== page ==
The head of the Daily Mail’s online offshoot is stepping down in the latest management upheaval at the publisher of Britain’s best-selling daily newspaper.
Martin Clarke, who built MailOnline into one of the world’s most-read newspaper websites, is to leave at the end of February after 12 years at the helm.
Insiders said they were surprised by the departure of Clarke, who had been widely seen internally as a beneficiary of recent senior personnel changes — notably the exit of the Daily Mail’s editor Geordie Greig.
The 57-year-old is close to Greig’s predecessor Paul Dacre, who last week was appointed editor-in-chief of the parent company’s consumer media titles.
Clarke is known for a sometimes ferocious temper, but also for masterminding the digital strategy of the Mail, which had been slower to build an online presence than its rivals — not least because Dacre was long sceptical that the internet was the future of newspapers.
While the Daily Mail had a website before Clarke took charge, he relaunched it with its own distinctive identity, featuring a prominent use of pictures and an agenda more skewed to showbiz and celebrity coverage than its mid-market print counterpart.
The format has proved popular with web users and MailOnline, known as DailyMail.com in its important growth market of the US, has become increasingly significant to Daily Mail and General Trust.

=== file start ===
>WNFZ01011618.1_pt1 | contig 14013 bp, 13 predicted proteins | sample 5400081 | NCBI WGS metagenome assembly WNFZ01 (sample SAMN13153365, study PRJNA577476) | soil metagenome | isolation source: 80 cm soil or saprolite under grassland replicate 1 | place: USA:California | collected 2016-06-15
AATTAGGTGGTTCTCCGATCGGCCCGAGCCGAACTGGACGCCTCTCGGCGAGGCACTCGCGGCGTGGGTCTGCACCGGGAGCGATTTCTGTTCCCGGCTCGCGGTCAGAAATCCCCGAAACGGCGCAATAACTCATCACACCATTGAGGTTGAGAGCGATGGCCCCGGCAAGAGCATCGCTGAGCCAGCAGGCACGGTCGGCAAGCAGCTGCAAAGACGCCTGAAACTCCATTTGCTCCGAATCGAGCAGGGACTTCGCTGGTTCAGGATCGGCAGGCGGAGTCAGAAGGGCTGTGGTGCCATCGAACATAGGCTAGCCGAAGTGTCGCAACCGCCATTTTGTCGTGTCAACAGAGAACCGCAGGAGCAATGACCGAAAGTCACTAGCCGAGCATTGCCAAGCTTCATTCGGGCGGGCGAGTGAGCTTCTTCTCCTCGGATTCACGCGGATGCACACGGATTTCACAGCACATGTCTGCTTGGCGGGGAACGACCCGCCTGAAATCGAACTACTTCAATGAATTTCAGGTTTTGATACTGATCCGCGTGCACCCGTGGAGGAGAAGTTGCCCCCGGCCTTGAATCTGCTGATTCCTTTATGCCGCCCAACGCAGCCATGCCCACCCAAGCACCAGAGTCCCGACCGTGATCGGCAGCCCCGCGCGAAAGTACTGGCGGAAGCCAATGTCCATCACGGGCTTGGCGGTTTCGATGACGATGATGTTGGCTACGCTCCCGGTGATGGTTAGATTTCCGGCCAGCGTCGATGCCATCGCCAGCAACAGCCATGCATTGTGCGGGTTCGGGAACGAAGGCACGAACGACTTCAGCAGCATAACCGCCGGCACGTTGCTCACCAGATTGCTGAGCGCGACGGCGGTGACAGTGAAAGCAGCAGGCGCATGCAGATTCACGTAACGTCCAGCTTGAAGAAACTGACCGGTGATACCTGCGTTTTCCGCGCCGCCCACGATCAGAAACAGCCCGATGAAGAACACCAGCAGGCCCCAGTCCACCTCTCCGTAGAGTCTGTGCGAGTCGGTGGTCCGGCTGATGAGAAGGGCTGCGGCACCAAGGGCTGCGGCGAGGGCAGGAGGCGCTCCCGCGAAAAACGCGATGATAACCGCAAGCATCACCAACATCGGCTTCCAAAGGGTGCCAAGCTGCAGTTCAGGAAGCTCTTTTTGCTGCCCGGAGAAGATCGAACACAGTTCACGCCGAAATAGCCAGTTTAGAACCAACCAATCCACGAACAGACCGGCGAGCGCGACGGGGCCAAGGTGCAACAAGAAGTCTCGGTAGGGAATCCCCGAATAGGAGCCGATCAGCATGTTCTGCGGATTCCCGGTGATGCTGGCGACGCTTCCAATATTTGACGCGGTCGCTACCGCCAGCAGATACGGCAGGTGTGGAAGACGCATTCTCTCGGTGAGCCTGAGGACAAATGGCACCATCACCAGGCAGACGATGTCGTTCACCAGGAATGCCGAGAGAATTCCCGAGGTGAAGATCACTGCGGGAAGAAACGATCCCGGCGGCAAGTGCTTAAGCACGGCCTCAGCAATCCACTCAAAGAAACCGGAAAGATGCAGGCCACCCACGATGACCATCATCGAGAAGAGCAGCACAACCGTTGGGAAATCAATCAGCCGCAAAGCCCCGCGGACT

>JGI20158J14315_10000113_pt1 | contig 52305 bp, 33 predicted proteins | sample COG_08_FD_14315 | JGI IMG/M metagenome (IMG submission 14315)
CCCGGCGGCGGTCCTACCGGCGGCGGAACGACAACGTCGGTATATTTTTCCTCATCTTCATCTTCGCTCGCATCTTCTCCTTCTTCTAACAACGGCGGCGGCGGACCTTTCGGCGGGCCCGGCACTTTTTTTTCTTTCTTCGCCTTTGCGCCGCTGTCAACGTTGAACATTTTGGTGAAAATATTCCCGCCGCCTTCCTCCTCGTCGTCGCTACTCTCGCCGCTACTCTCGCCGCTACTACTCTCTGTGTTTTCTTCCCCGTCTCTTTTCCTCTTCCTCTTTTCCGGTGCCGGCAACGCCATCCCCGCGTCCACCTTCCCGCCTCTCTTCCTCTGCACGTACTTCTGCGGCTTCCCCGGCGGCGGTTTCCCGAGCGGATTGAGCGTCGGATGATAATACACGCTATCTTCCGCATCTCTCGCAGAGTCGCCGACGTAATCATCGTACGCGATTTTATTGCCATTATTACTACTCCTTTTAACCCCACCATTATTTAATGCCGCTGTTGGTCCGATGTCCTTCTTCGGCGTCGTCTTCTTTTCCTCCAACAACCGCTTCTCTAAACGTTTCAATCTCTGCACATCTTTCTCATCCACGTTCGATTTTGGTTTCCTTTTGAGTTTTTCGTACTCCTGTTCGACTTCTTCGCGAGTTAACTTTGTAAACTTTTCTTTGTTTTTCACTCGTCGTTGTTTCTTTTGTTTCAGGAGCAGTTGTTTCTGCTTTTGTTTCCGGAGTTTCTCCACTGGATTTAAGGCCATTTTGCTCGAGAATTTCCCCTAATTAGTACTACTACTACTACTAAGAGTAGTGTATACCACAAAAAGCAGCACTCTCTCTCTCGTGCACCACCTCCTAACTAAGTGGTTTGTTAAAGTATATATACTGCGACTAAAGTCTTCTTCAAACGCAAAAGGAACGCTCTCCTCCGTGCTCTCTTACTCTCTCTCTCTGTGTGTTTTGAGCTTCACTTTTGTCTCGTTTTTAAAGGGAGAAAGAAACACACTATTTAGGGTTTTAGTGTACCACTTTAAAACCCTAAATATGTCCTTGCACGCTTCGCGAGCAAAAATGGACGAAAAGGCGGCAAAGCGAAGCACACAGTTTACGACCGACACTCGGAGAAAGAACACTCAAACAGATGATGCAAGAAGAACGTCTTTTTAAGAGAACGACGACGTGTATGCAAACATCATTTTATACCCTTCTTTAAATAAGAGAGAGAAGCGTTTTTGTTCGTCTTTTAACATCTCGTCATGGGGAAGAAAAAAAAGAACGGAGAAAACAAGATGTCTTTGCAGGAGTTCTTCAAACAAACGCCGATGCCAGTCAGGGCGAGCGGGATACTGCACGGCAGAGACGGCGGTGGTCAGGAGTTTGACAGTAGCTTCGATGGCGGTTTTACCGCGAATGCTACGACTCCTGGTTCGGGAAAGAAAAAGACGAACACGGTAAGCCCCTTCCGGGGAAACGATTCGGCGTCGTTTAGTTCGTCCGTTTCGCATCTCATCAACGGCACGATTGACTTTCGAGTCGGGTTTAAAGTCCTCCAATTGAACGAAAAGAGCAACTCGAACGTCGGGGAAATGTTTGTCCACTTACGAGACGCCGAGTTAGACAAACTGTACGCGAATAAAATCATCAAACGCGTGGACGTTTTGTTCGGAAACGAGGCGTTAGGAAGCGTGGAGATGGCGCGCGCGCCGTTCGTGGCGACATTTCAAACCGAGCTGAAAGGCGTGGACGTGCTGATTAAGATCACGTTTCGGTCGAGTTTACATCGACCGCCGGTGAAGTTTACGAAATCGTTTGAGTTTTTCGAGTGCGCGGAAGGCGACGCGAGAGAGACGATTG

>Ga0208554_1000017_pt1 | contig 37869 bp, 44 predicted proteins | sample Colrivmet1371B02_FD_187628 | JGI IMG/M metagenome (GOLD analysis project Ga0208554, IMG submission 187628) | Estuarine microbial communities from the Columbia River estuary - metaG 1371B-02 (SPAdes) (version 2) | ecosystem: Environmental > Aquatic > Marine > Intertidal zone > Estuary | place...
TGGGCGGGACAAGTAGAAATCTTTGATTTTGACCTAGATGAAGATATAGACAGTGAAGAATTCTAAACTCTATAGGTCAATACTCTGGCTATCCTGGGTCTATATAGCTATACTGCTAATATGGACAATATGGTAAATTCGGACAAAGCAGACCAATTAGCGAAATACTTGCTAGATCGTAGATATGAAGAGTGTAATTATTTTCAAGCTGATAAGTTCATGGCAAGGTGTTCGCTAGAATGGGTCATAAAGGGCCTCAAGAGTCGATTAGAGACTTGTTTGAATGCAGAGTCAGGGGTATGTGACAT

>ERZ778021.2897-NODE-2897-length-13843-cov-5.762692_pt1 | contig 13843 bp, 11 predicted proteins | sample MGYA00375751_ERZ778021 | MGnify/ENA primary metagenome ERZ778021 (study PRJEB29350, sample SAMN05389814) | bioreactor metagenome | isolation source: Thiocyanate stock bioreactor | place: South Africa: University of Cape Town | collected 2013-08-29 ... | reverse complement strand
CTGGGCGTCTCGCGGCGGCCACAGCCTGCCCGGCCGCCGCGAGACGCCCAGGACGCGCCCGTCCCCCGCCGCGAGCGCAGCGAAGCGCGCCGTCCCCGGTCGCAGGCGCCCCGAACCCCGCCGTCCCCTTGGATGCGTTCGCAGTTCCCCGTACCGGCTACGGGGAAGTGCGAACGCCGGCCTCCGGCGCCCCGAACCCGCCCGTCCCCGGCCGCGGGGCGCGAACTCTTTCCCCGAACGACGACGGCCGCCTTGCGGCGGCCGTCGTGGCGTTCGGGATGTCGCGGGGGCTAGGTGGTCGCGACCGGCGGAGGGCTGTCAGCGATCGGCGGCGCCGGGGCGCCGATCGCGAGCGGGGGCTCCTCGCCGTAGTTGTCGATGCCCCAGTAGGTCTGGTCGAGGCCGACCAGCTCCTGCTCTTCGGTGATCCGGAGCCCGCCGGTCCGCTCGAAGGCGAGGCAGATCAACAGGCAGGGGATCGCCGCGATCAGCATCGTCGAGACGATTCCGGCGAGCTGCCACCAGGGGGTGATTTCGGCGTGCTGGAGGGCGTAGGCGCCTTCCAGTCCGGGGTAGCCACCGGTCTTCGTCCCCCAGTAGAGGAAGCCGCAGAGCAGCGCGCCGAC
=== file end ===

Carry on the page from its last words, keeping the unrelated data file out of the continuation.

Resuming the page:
The site attracts 250m unique users a month, 90m of whom are in the US, according to the company.
Recently disclosed annual results showed revenues from MailOnline jumped 16 per cent in the year to September. At the Daily Mail and The Mail on Sunday titles, by contrast, revenues eased 2 per cent as an uptick in advertising failed to offset a continued decline in circulation.
MailOnline has long been run separately to the print titles, but people with knowledge of the company said the recent management changes opened the door to closer integration.
Clarke, who is both chief executive and editor-in-chief of MailOnline, said he would “remain available” to the company until the end of next year.
He said in a statement that he had indicated to Lord Rothermere, chair of DMGT, that he “wanted to pursue new challenges” earlier this year.
“It has been an honour to work with so many talented, hard-working and committed people,” he said. “This has been a once-in-a-lifetime ride . . . I wish everyone in the company all the very best.”
Jonathan Harmsworth, Viscount Rothermere, described Clark as “one of the greatest editors of his generation”. He said: “I am eternally grateful to him for all his immense hard work and genius over the years.”